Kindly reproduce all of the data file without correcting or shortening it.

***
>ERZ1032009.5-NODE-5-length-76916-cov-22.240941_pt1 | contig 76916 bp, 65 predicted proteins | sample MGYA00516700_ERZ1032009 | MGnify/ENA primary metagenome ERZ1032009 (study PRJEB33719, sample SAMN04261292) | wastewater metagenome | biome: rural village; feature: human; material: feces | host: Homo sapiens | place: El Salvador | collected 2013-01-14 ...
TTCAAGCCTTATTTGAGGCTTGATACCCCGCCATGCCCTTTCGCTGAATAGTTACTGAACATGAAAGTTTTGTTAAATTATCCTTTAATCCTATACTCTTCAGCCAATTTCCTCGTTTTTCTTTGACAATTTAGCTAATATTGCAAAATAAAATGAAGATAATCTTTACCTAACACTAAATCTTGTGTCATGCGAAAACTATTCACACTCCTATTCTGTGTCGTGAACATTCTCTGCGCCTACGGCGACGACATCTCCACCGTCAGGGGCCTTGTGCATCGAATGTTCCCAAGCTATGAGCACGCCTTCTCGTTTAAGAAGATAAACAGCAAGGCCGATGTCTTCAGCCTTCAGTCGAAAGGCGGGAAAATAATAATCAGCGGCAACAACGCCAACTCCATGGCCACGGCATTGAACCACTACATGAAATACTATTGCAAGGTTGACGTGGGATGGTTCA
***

>ERZ1032009.5-NODE-5-length-76916-cov-22.240941_pt1 | contig 76916 bp, 65 predicted proteins | sample MGYA00516700_ERZ1032009 | MGnify/ENA primary metagenome ERZ1032009 (study PRJEB33719, sample SAMN04261292) | wastewater metagenome | biome: rural village; feature: human; material: feces | host: Homo sapiens | place: El Salvador | collected 2013-01-14 ...
TTCAAGCCTTATTTGAGGCTTGATACCCCGCCATGCCCTTTCGCTGAATAGTTACTGAACATGAAAGTTTTGTTAAATTATCCTTTAATCCTATACTCTTCAGCCAATTTCCTCGTTTTTCTTTGACAATTTAGCTAATATTGCAAAATAAAATGAAGATAATCTTTACCTAACACTAAATCTTGTGTCATGCGAAAACTATTCACACTCCTATTCTGTGTCGTGAACATTCTCTGCGCCTACGGCGACGACATCTCCACCGTCAGGGGCCTTGTGCATCGAATGTTCCCAAGCTATGAGCACGCCTTCTCGTTTAAGAAGATAAACAGCAAGGCCGATGTCTTCAGCCTTCAGTCGAAAGGCGGGAAAATAATAATCAGCGGCAACAACGCCAACTCCATGGCCACGGCATTGAACCACTACATGAAATACTATTGCAAGGTTGACGTGGGATGGTTCA